Yesterday, we talked about Time-In and I mentioned a little bit about the science behind time-ins. I wanted to tell some stories about what the word regulation means to help you understand this idea more deeply. Wisdom Wednesday is all about the science behind what I’m talking about on the All Relationships Can Heal podcast. I love the research and translating it into usable information for humans to help make life just a little bit better. I’m Rebecca Thompson Hitt and this is the All Relationships Can Heal podcast!
Regulation is a term used in nearly every scientific discipline, but until recently was nearly absent from parenting information. Regulation is feeling calm in the body, brain, and nervous system. Notice I’m not saying that you look calm on the outside. Regulation is more than just “looking calm.”
Have you ever had the experience of feeling really anxious, but no one can tell just looking at you? You were dysregulated. Your nervous system was on high alert, but didn’t have anything to fight because maybe you were nervous about flying on a plane or trying to figure out what you were going to feed everyone for dinner because they keep insisting on eating more food every single day.
You may not have looked like you were doing anything differently. And you may have even managed to pull out yet another meal on time. But inside, you felt stressed. That’s dysregulation.
When kids are dysregulated, they wear it on their sleeves. You can see it on their faces, you can feel it, you can watch it by the way they move their bodies. But we often interpret what we’re seeing through an adult lens of on-purpose behavior. If we were doing what they’re doing (and probably if we did what they are doing when we were little), it was probably interpreted as making bad choices, needing punishment, or being deliberate. But when we can start to see the dysregulation, it gives us new choices and new ways to support regulation. In the brain, regulation means wiring up from the back to the front, from the survival part of the brain or the emotional part of the brain to the thinking brain so that we can have choices with our behavior. When we’re regulating our nervous system, we’re learning the pattern of calming our bodies from the inside out. And when we calm in our brains and our nervous systems, our bodies follow down to our cells.
We can work any of these ways and make changes. But the important thing is the pattern is changing from dysregulated and not ready to learn to regulated and ready to learn.
Imagine a little one in kindergarten. This child is squirming, can’t sit still, keeps touching the other kids. We label this mis-behavior and that this is a child who needs to be punished to learn appropriate behavior. So, recess is taken away and the child has to sit instead of play. Do you know this child?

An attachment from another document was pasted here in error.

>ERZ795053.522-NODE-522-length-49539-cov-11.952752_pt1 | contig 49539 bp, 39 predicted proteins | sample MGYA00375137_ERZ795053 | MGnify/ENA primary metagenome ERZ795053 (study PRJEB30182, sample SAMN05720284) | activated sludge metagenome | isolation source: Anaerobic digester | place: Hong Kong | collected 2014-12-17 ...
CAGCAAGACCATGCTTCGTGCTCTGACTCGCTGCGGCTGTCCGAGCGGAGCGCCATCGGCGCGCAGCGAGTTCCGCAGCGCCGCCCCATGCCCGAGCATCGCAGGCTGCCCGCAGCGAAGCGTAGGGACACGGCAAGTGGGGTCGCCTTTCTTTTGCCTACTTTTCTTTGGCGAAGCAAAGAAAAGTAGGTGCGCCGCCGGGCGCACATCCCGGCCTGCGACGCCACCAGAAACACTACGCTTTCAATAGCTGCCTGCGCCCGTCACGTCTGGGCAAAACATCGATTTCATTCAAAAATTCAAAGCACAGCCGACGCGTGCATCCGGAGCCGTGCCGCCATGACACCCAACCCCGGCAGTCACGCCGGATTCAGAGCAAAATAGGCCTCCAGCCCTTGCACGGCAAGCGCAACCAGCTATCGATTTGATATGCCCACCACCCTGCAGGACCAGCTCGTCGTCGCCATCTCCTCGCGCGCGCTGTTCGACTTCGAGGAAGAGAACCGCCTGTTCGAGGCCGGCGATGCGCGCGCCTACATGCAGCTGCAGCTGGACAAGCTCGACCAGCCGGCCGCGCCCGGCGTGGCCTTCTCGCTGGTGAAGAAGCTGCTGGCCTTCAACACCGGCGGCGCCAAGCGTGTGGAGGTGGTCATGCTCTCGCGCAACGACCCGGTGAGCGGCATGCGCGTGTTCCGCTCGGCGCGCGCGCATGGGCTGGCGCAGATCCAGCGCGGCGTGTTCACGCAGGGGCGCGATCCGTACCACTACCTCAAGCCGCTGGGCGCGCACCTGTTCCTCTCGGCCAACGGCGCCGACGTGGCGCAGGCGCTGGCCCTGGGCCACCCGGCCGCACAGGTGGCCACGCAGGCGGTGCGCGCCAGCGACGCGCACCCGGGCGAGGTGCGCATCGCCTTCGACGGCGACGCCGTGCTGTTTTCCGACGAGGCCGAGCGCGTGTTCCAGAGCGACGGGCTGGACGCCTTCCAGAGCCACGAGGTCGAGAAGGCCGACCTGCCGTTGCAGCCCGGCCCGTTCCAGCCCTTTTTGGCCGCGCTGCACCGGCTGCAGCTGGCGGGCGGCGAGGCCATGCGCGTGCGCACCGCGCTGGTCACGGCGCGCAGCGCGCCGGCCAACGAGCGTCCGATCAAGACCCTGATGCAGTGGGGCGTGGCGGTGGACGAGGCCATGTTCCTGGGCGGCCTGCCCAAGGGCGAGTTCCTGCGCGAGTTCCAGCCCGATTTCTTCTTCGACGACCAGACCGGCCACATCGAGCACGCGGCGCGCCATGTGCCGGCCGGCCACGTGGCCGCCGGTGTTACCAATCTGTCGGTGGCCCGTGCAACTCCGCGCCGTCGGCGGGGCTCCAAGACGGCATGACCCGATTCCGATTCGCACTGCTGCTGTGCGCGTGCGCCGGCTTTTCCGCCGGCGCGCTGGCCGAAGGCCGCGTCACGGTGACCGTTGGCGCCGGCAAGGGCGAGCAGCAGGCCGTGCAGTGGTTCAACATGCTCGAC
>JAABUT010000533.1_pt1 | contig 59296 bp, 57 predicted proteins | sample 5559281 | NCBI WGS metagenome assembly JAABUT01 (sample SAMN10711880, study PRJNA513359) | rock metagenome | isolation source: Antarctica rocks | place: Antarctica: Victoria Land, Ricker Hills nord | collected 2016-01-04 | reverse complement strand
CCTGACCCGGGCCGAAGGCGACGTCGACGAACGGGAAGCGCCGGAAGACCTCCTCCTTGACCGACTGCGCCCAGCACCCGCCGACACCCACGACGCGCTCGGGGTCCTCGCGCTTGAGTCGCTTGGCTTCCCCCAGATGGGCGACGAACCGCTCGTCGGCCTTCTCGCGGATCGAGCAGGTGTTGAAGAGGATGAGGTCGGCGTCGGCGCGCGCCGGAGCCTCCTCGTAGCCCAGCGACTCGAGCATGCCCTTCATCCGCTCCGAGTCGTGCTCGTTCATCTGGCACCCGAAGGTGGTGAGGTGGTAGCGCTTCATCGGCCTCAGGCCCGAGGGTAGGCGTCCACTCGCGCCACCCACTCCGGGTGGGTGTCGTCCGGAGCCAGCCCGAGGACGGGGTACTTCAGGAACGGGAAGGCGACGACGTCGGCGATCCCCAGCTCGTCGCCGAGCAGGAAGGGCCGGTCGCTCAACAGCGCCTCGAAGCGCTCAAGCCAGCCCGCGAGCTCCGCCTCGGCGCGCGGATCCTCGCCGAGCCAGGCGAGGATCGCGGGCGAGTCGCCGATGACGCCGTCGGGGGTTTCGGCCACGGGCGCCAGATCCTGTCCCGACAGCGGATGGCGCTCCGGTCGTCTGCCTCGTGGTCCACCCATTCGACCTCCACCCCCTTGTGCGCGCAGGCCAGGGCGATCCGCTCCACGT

But when we start looking at the fact that this child is dysregulated, or not settled in his or her brain, body, and nervous system, we’re now looking at a child who needs HELP regulating. Interestingly enough, many children who are dysregulated like this need to MOVE their bodies to calm them. And that’s what we take away from them in school. The need under the behavior, when we start to look for it, yields clues about how we can support the child to return to a state of calm all the way through and have it ripple out into their behavior. We approach this backwards. We look at the behaviors and we try to make the child do the right thing. When we help the child to regulate, we create the conditions for the child to do the right thing. Can you see the difference?
Let’s look at the same child in two different situations. Jamie is 6. Jamie is having a hard time sitting still in kindergarten. Jamie’s teacher, Mrs. Jones, doesn’t know anything about regulation and has been taking recess away to help Jamie learn to sit still and listen. Jamie’s parents have been getting phone calls and notes every day from school and have been talking to Jamie about listening, but it isn’t getting better. Jamie’s self-esteem is suffering and it isn’t feeling good for anyone. We could go on like this for the whole year, but a class change happens and now Jamie is in Mrs. Nivah’s classroom.
Mrs. Nivah knows about regulation and can see that Jamie needs more movement to regulate so that listening and learning can happen. Mrs. Nivah can see that there are certain times of the day that are more difficult for Jamie and so she works with Jamie to move before that happens. Mrs. Nivah set up a sensory corner for Jamie and other children who needed some extra support and the children are invited to move to the special space when they need to move. She also understood that developmentally 6 year-olds aren’t meant to sit all day and that they learn through moving their bodies. When Jamie’s body is regulated, Jamie is settled and learning and actually ahead academically. Mrs. Nivah created the conditions for Jamie to do well, rather than trying to make Jamie change behaviors using a punishment and reward (external) system. And how do you think Jamie’s self-esteem is now?
Regulation is way more than just having someone seem calm. Focusing on the conditions and helping someone to know what conditions they are regulated and what helps them return to regulation is way more important to the long-term goal of behavior regulation.
We’ll be sharing more ideas that will help you understand our human journey even more and how these things can help us to heal all of our relationships every Wednesday. Tomorrow, we’ll be looking at Thankful Thursday. I’m looking forward to sharing why being thankful is important for healing relationships. It’s probably not what you think!